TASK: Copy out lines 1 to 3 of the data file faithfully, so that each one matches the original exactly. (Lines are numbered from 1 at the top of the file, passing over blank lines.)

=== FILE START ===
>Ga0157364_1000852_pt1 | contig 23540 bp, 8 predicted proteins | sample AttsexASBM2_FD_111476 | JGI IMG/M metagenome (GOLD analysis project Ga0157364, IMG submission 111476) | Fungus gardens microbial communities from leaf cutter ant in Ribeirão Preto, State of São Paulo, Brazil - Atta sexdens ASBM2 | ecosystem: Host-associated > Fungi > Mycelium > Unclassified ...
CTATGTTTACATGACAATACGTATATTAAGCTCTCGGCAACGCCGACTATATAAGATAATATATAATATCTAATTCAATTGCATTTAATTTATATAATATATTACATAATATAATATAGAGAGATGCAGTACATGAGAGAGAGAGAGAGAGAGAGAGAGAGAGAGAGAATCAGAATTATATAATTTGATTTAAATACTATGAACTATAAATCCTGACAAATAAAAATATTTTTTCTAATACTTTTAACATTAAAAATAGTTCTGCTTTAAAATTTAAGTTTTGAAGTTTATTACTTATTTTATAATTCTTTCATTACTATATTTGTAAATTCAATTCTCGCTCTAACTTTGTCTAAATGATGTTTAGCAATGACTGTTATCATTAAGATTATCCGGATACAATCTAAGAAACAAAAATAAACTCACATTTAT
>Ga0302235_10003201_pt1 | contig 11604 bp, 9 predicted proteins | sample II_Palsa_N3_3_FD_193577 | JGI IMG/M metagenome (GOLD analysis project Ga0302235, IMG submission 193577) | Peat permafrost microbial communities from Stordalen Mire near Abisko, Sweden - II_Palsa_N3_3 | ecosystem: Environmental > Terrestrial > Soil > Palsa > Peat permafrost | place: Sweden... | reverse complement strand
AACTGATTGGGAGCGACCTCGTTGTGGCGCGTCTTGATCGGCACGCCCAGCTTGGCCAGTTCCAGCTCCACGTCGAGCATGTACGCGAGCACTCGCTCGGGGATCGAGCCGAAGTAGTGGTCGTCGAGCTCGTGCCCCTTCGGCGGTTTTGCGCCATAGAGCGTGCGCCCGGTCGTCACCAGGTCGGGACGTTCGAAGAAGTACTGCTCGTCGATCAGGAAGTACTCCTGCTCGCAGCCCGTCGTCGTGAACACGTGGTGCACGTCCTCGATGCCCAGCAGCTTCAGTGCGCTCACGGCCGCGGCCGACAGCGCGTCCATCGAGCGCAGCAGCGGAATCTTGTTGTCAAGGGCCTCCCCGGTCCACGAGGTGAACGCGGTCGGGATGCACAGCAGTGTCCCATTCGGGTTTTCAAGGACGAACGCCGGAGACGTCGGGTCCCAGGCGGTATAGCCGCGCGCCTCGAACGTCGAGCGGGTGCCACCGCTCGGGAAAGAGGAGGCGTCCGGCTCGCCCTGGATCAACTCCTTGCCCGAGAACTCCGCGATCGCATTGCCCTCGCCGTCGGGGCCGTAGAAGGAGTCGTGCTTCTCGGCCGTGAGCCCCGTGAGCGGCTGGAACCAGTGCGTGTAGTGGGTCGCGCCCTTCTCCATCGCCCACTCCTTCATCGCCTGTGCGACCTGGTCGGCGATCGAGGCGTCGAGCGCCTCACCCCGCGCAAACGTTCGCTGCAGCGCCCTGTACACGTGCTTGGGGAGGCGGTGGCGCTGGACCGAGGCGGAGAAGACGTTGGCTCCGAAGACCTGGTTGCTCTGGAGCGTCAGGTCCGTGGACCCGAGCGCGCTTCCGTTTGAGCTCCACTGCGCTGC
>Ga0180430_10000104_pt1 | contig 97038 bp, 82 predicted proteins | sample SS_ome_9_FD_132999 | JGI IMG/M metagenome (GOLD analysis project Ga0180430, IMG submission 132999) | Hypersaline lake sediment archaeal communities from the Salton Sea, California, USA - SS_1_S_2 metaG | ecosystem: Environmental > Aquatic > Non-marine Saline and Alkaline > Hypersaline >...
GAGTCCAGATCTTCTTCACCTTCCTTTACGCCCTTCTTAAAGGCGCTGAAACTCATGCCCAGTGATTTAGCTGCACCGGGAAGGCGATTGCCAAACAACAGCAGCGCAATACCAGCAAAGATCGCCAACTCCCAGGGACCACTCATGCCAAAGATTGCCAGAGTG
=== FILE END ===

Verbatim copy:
>Ga0157364_1000852_pt1 | contig 23540 bp, 8 predicted proteins | sample AttsexASBM2_FD_111476 | JGI IMG/M metagenome (GOLD analysis project Ga0157364, IMG submission 111476) | Fungus gardens microbial communities from leaf cutter ant in Ribeirão Preto, State of São Paulo, Brazil - Atta sexdens ASBM2 | ecosystem: Host-associated > Fungi > Mycelium > Unclassified ...
CTATGTTTACATGACAATACGTATATTAAGCTCTCGGCAACGCCGACTATATAAGATAATATATAATATCTAATTCAATTGCATTTAATTTATATAATATATTACATAATATAATATAGAGAGATGCAGTACATGAGAGAGAGAGAGAGAGAGAGAGAGAGAGAGAGAATCAGAATTATATAATTTGATTTAAATACTATGAACTATAAATCCTGACAAATAAAAATATTTTTTCTAATACTTTTAACATTAAAAATAGTTCTGCTTTAAAATTTAAGTTTTGAAGTTTATTACTTATTTTATAATTCTTTCATTACTATATTTGTAAATTCAATTCTCGCTCTAACTTTGTCTAAATGATGTTTAGCAATGACTGTTATCATTAAGATTATCCGGATACAATCTAAGAAACAAAAATAAACTCACATTTAT
>Ga0302235_10003201_pt1 | contig 11604 bp, 9 predicted proteins | sample II_Palsa_N3_3_FD_193577 | JGI IMG/M metagenome (GOLD analysis project Ga0302235, IMG submission 193577) | Peat permafrost microbial communities from Stordalen Mire near Abisko, Sweden - II_Palsa_N3_3 | ecosystem: Environmental > Terrestrial > Soil > Palsa > Peat permafrost | place: Sweden... | reverse complement strand